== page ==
Democrats Hold Thin Majority in Senate as Congress Starts
[Sorry, the video for this story has expired, but you can still read the transcript below. ]
KWAME HOLMAN: The new Senate began its day with an unusual closed-door gathering of the entire membership in the Old Senate Chamber. The meeting was conceived by the new majority and minority leaders, Democrat Harry Reid of Nevada and Republican Mitch McConnell of Kentucky, in an effort to establish a bipartisan ethic at the outset of the new session. And shortly thereafter, the two stood together and outlined their visions for the legislative session.
SEN. HARRY REID (D-NV), Senate Majority Leader: Senator McConnell and I believe this is a new day in Washington, that our efforts are going to be to work in a bipartisan basis, in an open fashion, to solve the problems of the American people.
SEN. MITCH MCCONNELL (R-KY), Senate Minority Leader: This opportunity we had in the Old Senate Chamber was a chance for many of our members to express some of their quiet frustrations, that we get past the level of partisanship that we’ve witnessed in recent years.
Old and new faces
KWAME HOLMAN: Reid and McConnell are Senate veterans and masters of their chamber's intricate rules and legislative tactics, skills that may be tested immediately. Democrats hold a thin 51-49 majority -- 49 Democrats, 49 Republicans and two Democratic-siding independents, the newly elected Bernard Sanders of Vermont and Joe Lieberman of Connecticut.
Absent from today's ceremonies was South Dakota Democrat Tim Johnson, who suffered a brain hemorrhage last month and is expected to recuperate for several months before returning to work. Ten freshmen join the 100-member body: eight Democrats, one Republican, and one independent. Among the new faces: Democrats Sherrod Brown of Ohio; Ben Cardin of Maryland; Bob Casey, Jr., of Pennsylvania; Amy Klobuchar of Minnesota; Claire McCaskill of Missouri; Jon Tester of Montana; James Webb of Virginia; and Sheldon Whitehouse of Rhode Island. Joining them is Republican newcomer Bob Corker of Tennessee and Sanders, the Vermont independent. Some not-so-new faces returned to the Senate...
RICHARD CHENEY, Vice President of the United States: Please raise your right hand.
KWAME HOLMAN: ... among them, Robert C. Byrd, who begins his record ninth six-year term as President pro tempore of the Senate. Following the swearing-in of the 33 new and returning senators by Vice President Cheney, the newly minted majority leader took the floor.
Attempts at bipartisanship
SEN. HARRY REID: The majority, my party, holds a very slim margin, 51-49. Some may look at this as a composition for gridlock, a recipe for gridlock, but I see this as a unique opportunity.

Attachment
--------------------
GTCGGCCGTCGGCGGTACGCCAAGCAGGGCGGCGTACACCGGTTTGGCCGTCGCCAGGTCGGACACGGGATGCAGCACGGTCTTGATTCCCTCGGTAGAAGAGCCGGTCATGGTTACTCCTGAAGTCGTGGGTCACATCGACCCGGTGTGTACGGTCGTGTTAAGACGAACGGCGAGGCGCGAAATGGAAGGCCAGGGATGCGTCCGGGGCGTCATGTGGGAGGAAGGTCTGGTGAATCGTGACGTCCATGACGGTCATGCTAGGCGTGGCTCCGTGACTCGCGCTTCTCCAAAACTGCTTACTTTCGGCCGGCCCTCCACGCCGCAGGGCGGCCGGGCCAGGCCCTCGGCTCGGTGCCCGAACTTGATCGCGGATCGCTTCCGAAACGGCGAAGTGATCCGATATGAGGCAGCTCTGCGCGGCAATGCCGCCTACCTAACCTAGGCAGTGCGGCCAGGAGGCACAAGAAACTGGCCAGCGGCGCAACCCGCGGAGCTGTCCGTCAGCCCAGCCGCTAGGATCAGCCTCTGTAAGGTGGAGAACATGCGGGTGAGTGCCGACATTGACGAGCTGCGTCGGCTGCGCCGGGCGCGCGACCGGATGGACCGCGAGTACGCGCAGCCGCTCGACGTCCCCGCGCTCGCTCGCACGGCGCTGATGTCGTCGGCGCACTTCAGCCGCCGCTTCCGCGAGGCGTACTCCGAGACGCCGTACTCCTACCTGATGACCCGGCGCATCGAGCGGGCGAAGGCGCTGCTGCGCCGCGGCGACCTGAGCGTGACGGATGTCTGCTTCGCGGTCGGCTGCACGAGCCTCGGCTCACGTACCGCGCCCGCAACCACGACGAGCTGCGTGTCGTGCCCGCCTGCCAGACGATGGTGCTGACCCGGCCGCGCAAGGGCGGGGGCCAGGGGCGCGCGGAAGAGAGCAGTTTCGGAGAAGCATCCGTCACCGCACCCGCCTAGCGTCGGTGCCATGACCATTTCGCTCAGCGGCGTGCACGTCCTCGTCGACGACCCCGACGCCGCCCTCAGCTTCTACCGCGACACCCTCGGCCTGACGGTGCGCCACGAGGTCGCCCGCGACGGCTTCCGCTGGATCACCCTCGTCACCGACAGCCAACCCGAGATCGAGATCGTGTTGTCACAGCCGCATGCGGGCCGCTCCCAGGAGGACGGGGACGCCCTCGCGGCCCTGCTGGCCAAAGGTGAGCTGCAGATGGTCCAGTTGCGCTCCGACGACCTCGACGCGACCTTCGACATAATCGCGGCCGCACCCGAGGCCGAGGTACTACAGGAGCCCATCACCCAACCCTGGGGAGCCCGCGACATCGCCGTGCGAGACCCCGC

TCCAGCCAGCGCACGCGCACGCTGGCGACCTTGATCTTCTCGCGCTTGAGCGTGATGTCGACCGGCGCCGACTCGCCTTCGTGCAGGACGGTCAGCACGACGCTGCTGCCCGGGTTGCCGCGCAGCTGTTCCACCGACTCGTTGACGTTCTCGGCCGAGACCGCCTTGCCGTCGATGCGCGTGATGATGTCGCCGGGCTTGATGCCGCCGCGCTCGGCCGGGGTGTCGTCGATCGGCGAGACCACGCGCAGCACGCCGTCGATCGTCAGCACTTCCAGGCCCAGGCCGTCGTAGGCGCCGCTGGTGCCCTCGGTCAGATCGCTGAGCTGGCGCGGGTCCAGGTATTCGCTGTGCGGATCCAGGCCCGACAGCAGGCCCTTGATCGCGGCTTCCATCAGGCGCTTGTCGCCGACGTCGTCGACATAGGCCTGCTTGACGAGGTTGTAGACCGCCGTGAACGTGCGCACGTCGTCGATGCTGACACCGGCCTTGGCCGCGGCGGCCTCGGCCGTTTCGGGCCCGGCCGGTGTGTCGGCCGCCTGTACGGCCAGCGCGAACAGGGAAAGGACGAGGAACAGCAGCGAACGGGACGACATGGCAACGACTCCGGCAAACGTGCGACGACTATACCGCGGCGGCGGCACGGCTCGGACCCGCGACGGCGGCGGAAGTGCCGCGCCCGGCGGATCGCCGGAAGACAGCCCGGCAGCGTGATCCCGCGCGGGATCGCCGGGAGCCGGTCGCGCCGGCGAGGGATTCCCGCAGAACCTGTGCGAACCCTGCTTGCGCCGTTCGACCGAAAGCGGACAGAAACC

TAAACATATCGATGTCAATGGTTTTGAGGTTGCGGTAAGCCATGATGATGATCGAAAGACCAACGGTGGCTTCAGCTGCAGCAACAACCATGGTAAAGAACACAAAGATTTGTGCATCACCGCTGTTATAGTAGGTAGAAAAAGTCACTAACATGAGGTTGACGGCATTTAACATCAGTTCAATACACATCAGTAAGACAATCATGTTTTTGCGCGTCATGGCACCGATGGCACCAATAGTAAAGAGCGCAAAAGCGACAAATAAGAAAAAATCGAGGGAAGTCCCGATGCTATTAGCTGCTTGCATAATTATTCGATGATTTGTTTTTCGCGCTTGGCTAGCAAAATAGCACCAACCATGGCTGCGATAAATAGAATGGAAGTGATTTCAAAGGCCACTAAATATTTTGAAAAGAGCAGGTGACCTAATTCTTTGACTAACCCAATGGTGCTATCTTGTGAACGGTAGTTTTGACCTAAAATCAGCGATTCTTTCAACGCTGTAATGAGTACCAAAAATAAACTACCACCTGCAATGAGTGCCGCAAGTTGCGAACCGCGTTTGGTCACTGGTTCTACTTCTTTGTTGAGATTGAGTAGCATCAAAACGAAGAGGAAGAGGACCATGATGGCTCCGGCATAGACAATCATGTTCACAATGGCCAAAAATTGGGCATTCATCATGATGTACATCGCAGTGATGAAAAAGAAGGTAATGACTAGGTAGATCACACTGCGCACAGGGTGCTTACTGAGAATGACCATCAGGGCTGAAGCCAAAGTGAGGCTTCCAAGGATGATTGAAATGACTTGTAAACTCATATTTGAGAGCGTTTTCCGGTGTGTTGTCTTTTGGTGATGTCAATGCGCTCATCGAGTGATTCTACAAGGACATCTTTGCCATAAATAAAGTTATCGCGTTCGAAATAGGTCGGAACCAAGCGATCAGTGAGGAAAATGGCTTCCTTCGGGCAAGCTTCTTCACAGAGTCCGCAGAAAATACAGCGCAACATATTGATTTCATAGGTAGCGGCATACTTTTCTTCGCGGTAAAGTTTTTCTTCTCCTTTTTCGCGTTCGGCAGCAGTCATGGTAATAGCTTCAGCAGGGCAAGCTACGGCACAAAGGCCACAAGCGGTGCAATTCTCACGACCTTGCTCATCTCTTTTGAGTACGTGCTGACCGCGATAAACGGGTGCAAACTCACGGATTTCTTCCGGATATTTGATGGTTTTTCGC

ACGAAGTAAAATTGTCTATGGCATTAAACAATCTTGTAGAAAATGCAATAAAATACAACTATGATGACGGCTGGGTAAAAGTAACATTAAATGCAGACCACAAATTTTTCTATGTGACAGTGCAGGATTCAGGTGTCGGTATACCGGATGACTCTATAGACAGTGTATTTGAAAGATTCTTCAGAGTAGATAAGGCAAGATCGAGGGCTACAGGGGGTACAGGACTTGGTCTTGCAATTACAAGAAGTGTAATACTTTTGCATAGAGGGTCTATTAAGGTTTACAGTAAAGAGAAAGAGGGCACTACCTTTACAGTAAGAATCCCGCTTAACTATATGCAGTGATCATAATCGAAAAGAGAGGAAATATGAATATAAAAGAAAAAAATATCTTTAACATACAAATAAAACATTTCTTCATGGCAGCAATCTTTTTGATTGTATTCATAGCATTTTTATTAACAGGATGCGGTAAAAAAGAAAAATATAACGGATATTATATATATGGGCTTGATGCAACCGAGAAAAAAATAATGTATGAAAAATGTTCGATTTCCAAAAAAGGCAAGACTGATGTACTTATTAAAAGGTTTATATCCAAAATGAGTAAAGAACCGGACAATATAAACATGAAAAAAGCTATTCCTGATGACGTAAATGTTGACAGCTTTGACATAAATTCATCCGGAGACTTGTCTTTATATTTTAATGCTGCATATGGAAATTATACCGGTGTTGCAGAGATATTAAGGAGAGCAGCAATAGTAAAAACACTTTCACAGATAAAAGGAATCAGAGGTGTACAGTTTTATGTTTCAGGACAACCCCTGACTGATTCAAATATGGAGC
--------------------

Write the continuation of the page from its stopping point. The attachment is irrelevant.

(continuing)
I guarantee everyone in this chamber -- the American people are hoping that it is a unique opportunity, an opportunity for Democrats, an opportunity for Republicans to debate our differences and seek common ground. We must turn the page on partisanship and usher in a new era of bipartisan progress. The president I know wants to accomplish things. I want to accomplish things. And he has to work with us, and we have to work with him, or jointly we do nothing to help our country.
KWAME HOLMAN: Reid then outlined the first 10 bills Senate Democrats will propose for the new session. First up: an ethics reform package that mirrors the effort in the House. Other priorities include a minimum wage increase, implementation of the 9/11 Commission recommendations, strengthening and rebuilding the military, and reform measures on energy and immigration policy. Reid's Republican counterpart, Mitch McConnell, then rose to sound a familiar call for bipartisanship, with one proviso.
SEN. MITCH MCCONNELL: So I'm eager to work with my colleagues to find bold solutions to big problems, yet on some things I will not yield. I'll never agree to proposals that weaken the security of our citizens at home or the capabilities of our Armed Forces abroad.
I will never agree to a tax increase on working families or small businesses. Our economy is strong because of the hard work and enterprise of Americans. We will not undermine that spirit by taxing it. And I will never agree to retreat from our responsibility to confirm qualified judicial nominees. Bipartisanship, cooperation and accomplishment -- yes, civility, yes -- but we'll remain true to our principles.
KWAME HOLMAN: Whether bipartisanship can coexist with that adherence to party principle in a body so closely divided will get its first test on Monday, when the Senate begins consideration of its ethics reform package.